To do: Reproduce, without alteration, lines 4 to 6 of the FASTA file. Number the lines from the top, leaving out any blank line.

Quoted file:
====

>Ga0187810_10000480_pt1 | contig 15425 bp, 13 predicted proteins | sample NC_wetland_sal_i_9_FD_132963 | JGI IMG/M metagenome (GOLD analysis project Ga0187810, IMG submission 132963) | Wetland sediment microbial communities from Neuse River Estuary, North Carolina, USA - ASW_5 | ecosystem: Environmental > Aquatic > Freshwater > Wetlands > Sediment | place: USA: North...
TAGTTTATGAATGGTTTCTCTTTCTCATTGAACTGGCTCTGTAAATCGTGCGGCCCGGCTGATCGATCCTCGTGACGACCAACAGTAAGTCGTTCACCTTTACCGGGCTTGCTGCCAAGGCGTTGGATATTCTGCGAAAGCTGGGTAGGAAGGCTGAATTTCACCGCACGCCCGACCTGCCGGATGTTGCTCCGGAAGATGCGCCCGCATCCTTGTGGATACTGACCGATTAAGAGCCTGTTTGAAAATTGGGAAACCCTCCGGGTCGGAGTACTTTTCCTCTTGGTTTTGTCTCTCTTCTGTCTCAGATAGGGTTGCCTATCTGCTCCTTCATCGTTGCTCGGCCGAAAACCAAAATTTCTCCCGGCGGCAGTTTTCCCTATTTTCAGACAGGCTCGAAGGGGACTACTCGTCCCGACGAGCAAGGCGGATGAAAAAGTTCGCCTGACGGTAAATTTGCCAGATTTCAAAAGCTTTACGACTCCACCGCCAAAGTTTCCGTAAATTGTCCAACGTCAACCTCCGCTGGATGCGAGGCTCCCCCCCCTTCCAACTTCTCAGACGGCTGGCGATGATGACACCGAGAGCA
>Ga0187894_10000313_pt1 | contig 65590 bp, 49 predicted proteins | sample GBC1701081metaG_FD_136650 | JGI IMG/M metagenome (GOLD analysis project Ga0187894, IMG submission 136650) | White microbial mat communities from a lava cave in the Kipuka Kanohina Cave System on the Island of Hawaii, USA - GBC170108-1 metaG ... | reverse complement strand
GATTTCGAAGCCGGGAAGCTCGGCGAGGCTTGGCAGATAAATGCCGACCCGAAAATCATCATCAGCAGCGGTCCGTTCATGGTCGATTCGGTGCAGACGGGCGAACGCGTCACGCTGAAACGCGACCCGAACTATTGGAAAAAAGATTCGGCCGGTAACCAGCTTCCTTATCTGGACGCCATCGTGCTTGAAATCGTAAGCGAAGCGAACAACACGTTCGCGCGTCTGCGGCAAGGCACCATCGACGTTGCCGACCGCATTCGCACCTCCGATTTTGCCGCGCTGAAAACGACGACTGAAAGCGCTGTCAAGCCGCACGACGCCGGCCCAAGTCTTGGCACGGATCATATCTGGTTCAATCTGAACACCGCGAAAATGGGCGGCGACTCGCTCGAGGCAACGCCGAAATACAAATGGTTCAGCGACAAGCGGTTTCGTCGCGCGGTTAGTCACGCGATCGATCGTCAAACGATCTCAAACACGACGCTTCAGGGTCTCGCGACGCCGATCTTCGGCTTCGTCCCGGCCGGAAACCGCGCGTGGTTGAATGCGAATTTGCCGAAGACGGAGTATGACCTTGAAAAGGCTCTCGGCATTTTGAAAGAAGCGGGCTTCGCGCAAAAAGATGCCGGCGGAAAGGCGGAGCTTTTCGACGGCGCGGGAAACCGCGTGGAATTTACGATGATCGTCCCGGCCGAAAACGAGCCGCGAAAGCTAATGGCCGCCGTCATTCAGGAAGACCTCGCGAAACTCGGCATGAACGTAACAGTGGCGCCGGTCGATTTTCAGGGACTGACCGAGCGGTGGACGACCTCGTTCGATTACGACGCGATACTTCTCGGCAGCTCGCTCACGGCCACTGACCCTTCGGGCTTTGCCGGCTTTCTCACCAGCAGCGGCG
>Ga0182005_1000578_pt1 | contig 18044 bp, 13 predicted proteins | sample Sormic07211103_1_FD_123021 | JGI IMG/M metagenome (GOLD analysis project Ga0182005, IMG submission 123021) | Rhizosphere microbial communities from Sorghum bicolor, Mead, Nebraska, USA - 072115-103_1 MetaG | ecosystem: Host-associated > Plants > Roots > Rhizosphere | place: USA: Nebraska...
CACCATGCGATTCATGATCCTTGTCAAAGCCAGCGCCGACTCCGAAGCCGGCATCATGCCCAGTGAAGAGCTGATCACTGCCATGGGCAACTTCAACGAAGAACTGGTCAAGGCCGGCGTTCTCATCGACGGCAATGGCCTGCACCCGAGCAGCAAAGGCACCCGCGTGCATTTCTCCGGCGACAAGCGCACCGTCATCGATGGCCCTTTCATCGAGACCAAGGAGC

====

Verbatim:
GATTTCGAAGCCGGGAAGCTCGGCGAGGCTTGGCAGATAAATGCCGACCCGAAAATCATCATCAGCAGCGGTCCGTTCATGGTCGATTCGGTGCAGACGGGCGAACGCGTCACGCTGAAACGCGACCCGAACTATTGGAAAAAAGATTCGGCCGGTAACCAGCTTCCTTATCTGGACGCCATCGTGCTTGAAATCGTAAGCGAAGCGAACAACACGTTCGCGCGTCTGCGGCAAGGCACCATCGACGTTGCCGACCGCATTCGCACCTCCGATTTTGCCGCGCTGAAAACGACGACTGAAAGCGCTGTCAAGCCGCACGACGCCGGCCCAAGTCTTGGCACGGATCATATCTGGTTCAATCTGAACACCGCGAAAATGGGCGGCGACTCGCTCGAGGCAACGCCGAAATACAAATGGTTCAGCGACAAGCGGTTTCGTCGCGCGGTTAGTCACGCGATCGATCGTCAAACGATCTCAAACACGACGCTTCAGGGTCTCGCGACGCCGATCTTCGGCTTCGTCCCGGCCGGAAACCGCGCGTGGTTGAATGCGAATTTGCCGAAGACGGAGTATGACCTTGAAAAGGCTCTCGGCATTTTGAAAGAAGCGGGCTTCGCGCAAAAAGATGCCGGCGGAAAGGCGGAGCTTTTCGACGGCGCGGGAAACCGCGTGGAATTTACGATGATCGTCCCGGCCGAAAACGAGCCGCGAAAGCTAATGGCCGCCGTCATTCAGGAAGACCTCGCGAAACTCGGCATGAACGTAACAGTGGCGCCGGTCGATTTTCAGGGACTGACCGAGCGGTGGACGACCTCGTTCGATTACGACGCGATACTTCTCGGCAGCTCGCTCACGGCCACTGACCCTTCGGGCTTTGCCGGCTTTCTCACCAGCAGCGGCG
>Ga0182005_1000578_pt1 | contig 18044 bp, 13 predicted proteins | sample Sormic07211103_1_FD_123021 | JGI IMG/M metagenome (GOLD analysis project Ga0182005, IMG submission 123021) | Rhizosphere microbial communities from Sorghum bicolor, Mead, Nebraska, USA - 072115-103_1 MetaG | ecosystem: Host-associated > Plants > Roots > Rhizosphere | place: USA: Nebraska...
CACCATGCGATTCATGATCCTTGTCAAAGCCAGCGCCGACTCCGAAGCCGGCATCATGCCCAGTGAAGAGCTGATCACTGCCATGGGCAACTTCAACGAAGAACTGGTCAAGGCCGGCGTTCTCATCGACGGCAATGGCCTGCACCCGAGCAGCAAAGGCACCCGCGTGCATTTCTCCGGCGACAAGCGCACCGTCATCGATGGCCCTTTCATCGAGACCAAGGAGC